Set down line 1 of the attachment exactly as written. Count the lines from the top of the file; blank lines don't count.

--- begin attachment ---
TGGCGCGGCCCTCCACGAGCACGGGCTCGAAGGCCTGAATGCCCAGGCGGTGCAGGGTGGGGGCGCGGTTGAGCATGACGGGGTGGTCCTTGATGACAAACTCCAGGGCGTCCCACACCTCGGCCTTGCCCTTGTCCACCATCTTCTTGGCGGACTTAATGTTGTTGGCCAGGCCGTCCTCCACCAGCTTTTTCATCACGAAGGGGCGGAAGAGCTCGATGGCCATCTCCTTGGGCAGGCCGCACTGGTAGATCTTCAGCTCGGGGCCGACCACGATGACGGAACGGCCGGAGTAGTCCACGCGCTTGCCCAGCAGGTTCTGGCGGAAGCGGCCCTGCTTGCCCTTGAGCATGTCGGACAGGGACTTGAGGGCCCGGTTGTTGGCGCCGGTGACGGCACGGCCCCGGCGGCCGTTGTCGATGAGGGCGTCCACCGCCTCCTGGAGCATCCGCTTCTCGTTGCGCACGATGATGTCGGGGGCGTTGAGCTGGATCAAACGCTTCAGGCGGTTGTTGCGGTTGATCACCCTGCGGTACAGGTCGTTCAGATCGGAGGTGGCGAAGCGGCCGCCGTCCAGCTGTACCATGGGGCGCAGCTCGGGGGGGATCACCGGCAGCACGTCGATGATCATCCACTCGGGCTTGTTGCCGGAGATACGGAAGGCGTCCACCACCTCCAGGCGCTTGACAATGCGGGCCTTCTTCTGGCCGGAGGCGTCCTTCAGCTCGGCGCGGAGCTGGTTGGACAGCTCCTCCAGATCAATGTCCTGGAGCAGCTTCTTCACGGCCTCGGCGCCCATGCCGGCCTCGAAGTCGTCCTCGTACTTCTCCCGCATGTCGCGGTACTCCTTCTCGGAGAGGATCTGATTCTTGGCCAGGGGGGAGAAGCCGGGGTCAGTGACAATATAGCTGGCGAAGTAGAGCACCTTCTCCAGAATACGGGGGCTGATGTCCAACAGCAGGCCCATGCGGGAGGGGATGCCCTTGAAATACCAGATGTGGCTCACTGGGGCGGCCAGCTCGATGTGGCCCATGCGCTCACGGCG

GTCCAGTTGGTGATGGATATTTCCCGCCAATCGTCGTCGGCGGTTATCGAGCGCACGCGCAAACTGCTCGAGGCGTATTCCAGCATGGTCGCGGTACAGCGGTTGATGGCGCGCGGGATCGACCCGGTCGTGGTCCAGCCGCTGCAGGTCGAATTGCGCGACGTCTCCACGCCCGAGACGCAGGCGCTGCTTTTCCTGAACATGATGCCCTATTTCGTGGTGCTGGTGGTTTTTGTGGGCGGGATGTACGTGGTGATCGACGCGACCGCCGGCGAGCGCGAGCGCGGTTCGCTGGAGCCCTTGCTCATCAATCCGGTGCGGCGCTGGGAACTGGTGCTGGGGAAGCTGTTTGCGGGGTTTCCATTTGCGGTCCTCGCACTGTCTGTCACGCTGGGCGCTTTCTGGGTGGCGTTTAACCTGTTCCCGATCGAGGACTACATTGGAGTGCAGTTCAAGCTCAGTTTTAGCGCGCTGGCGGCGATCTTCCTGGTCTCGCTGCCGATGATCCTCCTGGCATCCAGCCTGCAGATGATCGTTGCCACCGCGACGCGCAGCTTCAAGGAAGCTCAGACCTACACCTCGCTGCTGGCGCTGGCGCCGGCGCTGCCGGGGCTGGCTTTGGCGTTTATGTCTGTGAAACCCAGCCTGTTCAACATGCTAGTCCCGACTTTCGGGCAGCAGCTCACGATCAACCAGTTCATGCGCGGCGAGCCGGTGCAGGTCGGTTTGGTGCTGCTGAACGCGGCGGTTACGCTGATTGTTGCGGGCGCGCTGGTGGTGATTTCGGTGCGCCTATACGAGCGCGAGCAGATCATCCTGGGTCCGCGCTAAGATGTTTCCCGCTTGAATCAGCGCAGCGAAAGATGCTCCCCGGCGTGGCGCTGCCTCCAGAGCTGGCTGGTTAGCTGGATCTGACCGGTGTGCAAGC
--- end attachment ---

TGGCGCGGCCCTCCACGAGCACGGGCTCGAAGGCCTGAATGCCCAGGCGGTGCAGGGTGGGGGCGCGGTTGAGCATGACGGGGTGGTCCTTGATGACAAACTCCAGGGCGTCCCACACCTCGGCCTTGCCCTTGTCCACCATCTTCTTGGCGGACTTAATGTTGTTGGCCAGGCCGTCCTCCACCAGCTTTTTCATCACGAAGGGGCGGAAGAGCTCGATGGCCATCTCCTTGGGCAGGCCGCACTGGTAGATCTTCAGCTCGGGGCCGACCACGATGACGGAACGGCCGGAGTAGTCCACGCGCTTGCCCAGCAGGTTCTGGCGGAAGCGGCCCTGCTTGCCCTTGAGCATGTCGGACAGGGACTTGAGGGCCCGGTTGTTGGCGCCGGTGACGGCACGGCCCCGGCGGCCGTTGTCGATGAGGGCGTCCACCGCCTCCTGGAGCATCCGCTTCTCGTTGCGCACGATGATGTCGGGGGCGTTGAGCTGGATCAAACGCTTCAGGCGGTTGTTGCGGTTGATCACCCTGCGGTACAGGTCGTTCAGATCGGAGGTGGCGAAGCGGCCGCCGTCCAGCTGTACCATGGGGCGCAGCTCGGGGGGGATCACCGGCAGCACGTCGATGATCATCCACTCGGGCTTGTTGCCGGAGATACGGAAGGCGTCCACCACCTCCAGGCGCTTGACAATGCGGGCCTTCTTCTGGCCGGAGGCGTCCTTCAGCTCGGCGCGGAGCTGGTTGGACAGCTCCTCCAGATCAATGTCCTGGAGCAGCTTCTTCACGGCCTCGGCGCCCATGCCGGCCTCGAAGTCGTCCTCGTACTTCTCCCGCATGTCGCGGTACTCCTTCTCGGAGAGGATCTGATTCTTGGCCAGGGGGGAGAAGCCGGGGTCAGTGACAATATAGCTGGCGAAGTAGAGCACCTTCTCCAGAATACGGGGGCTGATGTCCAACAGCAGGCCCATGCGGGAGGGGATGCCCTTGAAATACCAGATGTGGCTCACTGGGGCGGCCAGCTCGATGTGGCCCATGCGCTCACGGCG